1. Add friction to the system to absorb the energy. Ugly, but works.

                  2. Drive with a high impedance source: put a big resistor in series with a bigger voltage, or drive with an electronic pure current source.

                  3, Sense or guess when you are near the end point and add a series resistor to cut the current by increasing the resistance.

                  Does 3. sound familiar? It means we are closing a loop around the stepper!

                  a BLDC motor operates like a brushed DC motor, not a stepper. It uses electric commutation via a shaft encoder to always keep the magnetic force *ahead* of the position of the rotor. This also is what the commutator in a brushed DC motor does. So a BLDC motor is a pure DC motor where the applied voltage determines the motor velocity with no brush losses, only the linear resistances of the windings in series with their mosfet switches.

                  If you have this situation, where the BLDC motor is a perfect velocity loop, you can add a second position sensor for the application position and close the loop around the BLDC motor. The position loop is around the motor velocity loop, and both are stable.

                  If you are clever, you can make the BLDC commutation shaft encoder do double duty as the position encoder for your application loop.

                  Hope this is helpful,

                  Dave Wyland


                  --- In SeattleRobotics@yahoogroups.com, "Peter Balch" <peterbalch@...> wrote:
                  >
                  > > I guess you're saying a BLDC would always have an energized
                  > > coil, even if sitting at a fixed position. Yes. This would be
                  > > true also for LAP driving the coils.
                  >
                  > Maybe not.
                  >
                  > I have yet to find any homebrew circuits for BLDC motors suitable to robot
                  > work but, it seems to me that a homebrew driver could either treat the motor
                  > as stepper motor (at low speed) or a normal "model aircraft" motor at high
                  > speed.
                  >
                  > Let's assume it's a motor with a hall-effect sensor (rather than using the
                  > back-emf sensing that Dave described). The hall-effect sensor acts like an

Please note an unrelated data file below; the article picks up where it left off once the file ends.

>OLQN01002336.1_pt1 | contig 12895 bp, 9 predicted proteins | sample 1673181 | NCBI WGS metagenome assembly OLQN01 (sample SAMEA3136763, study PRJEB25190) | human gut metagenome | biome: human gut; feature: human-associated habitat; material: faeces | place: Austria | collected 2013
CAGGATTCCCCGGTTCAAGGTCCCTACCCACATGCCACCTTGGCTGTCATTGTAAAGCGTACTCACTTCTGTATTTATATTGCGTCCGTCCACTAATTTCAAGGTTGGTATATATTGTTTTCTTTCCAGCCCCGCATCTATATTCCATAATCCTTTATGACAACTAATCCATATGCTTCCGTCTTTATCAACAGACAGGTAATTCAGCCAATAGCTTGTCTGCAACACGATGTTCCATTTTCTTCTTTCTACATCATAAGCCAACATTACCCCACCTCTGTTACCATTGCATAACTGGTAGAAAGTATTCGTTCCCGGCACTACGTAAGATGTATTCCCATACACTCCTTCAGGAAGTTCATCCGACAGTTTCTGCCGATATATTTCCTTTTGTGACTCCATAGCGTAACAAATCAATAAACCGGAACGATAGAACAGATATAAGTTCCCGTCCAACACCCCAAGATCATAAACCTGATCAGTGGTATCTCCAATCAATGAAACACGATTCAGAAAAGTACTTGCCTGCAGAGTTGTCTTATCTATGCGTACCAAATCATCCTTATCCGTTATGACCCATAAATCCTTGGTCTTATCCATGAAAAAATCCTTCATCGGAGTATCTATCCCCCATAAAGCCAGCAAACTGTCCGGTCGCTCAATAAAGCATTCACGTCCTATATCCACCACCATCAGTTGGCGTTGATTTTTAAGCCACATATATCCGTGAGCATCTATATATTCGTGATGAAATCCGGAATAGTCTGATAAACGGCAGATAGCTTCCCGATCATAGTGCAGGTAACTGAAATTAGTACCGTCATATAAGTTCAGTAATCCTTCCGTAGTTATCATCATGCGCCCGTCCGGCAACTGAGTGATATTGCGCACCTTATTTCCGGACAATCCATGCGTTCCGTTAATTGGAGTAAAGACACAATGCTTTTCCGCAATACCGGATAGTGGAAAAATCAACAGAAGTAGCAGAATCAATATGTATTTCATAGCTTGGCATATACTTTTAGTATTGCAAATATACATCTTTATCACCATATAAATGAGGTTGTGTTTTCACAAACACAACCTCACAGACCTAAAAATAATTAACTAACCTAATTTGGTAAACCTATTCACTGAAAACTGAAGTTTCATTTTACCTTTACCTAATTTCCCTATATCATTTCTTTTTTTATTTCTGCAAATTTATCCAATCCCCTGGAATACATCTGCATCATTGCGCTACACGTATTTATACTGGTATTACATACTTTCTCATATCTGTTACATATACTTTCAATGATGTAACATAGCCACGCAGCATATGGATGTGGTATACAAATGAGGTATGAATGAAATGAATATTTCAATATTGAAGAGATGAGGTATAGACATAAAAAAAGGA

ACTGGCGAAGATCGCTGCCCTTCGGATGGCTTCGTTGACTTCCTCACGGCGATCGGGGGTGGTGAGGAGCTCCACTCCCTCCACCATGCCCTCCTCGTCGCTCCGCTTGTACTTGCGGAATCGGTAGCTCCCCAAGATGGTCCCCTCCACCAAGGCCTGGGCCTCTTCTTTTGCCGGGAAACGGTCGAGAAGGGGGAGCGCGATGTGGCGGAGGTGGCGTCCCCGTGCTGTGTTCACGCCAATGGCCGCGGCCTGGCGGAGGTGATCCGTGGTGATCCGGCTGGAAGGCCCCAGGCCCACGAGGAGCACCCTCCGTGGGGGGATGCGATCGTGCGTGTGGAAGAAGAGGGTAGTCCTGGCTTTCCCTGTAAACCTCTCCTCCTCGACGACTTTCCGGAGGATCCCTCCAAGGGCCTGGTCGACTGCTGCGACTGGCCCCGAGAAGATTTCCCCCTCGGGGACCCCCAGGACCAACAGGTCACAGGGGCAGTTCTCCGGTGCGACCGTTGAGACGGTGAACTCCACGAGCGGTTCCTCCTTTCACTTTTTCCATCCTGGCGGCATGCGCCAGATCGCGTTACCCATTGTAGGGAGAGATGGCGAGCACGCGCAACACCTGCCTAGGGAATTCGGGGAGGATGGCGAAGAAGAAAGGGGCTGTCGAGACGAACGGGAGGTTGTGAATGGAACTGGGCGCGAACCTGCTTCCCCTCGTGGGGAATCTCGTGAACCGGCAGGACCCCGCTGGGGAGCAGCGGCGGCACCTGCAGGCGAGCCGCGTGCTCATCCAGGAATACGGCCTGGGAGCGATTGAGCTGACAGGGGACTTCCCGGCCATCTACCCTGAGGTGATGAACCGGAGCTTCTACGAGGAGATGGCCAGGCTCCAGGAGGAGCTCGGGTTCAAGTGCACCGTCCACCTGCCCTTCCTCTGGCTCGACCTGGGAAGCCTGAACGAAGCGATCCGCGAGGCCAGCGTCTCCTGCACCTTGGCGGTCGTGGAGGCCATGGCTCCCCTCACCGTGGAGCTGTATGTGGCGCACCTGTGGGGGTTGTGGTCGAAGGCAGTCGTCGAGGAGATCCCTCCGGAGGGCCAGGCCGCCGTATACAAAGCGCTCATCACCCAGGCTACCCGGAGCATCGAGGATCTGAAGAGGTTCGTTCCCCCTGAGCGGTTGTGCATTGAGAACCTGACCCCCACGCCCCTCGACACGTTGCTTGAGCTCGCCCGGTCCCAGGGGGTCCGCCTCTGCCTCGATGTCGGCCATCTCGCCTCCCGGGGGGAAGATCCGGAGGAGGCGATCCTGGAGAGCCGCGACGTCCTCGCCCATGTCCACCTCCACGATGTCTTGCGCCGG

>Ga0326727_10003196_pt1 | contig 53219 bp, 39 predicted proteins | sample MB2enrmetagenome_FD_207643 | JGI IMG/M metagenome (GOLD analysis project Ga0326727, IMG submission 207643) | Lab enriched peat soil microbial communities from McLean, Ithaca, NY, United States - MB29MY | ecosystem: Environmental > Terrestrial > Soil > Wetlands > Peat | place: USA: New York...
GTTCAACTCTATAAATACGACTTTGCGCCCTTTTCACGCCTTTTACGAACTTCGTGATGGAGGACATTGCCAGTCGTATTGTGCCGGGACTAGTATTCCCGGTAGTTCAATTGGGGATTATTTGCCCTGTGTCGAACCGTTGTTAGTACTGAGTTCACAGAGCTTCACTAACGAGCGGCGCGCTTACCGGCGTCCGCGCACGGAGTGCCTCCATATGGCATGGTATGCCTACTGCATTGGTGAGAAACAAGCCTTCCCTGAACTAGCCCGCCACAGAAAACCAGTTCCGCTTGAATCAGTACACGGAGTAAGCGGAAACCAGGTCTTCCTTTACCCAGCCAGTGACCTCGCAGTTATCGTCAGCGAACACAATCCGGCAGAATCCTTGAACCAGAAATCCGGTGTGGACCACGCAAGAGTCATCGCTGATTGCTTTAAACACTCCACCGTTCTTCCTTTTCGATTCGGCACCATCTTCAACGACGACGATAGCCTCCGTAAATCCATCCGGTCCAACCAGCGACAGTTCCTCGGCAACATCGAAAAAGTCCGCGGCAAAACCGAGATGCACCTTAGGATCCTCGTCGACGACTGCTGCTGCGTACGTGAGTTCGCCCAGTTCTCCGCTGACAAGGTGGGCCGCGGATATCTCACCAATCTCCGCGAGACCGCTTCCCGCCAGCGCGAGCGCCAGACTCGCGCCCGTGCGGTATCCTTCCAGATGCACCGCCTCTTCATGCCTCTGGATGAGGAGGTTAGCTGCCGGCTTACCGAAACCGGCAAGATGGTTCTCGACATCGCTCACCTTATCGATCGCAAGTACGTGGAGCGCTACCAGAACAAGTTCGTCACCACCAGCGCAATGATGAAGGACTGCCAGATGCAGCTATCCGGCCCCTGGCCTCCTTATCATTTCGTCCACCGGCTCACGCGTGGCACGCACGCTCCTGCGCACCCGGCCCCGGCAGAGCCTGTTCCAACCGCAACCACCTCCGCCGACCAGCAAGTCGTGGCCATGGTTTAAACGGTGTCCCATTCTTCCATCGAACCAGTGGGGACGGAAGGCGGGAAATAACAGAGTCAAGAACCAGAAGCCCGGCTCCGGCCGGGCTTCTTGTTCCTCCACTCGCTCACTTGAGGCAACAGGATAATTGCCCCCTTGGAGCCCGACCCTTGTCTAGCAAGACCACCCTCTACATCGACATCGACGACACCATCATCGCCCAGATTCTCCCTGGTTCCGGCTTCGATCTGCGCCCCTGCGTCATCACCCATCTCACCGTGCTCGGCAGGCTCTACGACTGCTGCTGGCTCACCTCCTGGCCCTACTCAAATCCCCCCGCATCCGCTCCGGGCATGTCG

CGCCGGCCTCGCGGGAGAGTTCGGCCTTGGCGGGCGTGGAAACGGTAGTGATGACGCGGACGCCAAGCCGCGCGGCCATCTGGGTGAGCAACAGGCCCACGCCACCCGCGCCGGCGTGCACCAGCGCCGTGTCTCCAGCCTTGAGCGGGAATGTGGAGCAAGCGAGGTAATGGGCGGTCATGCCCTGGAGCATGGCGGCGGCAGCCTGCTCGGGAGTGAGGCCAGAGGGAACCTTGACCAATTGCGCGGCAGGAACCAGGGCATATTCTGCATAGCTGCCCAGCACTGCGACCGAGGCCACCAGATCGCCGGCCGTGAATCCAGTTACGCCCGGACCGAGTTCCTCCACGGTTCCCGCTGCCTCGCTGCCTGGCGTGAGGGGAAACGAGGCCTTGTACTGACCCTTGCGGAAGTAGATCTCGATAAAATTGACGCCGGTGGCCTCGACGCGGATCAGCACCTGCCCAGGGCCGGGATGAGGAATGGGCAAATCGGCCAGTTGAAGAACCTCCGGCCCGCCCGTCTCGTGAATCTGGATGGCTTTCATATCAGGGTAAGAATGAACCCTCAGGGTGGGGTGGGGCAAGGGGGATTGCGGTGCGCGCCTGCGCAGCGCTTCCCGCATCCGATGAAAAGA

> optical encoder. If the robot stops on the level then the controller sees no
                  > movement in the motor and doesn't need to energize a coil.
                  >
                  > With a normal stepper-motor, the driver acts without any feedback and so
                  > must always supply enough current to hold the motor in the worst case. A
                  > BDLC can be more intelligent. If, in the short term, a BLDC motor driver
                  > always energises the coils according to the rotor's position but, in the
                  > long term (i.e. over a few rototions) tries to keep the encoder count about
                  > right then you get the best of both worlds.
                  >
                  > It seems like a pretty good use of a BLDC motor but I can't find any
                  > hobbyists doing it. Maybe all the hall-effect BLDC motors cost too much.
                  > This company's controller
                  > http://www.trinamic.com/index.php?option=com_content&view=article&id=238&Itemid=350
                  > does it with any motor that has a hall-effect sensor. The controller can
                  > turn the motor into a servo using either an external encoder (e.g. optical)
                  > or the motor's own hall sensors. Very expensive though.
                  >
                  > Peter
                  >
                • Alan
                  Hi Dave, You might also mention/discuss microstepping as a solution to the resonance bands encountered in stepper motors. High voltage drives on low voltage
                  Message 8 of 30 , Feb 6, 2012
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                    Hi Dave,

                    You might also mention/discuss microstepping as a solution to the resonance
                    bands encountered in stepper motors.

                    High voltage drives on low voltage stepper motors also aids in the top speed
                    and acceleration available to the stepper.

                    BLDC motor systems in our new robots use PWM drives on the three phases, and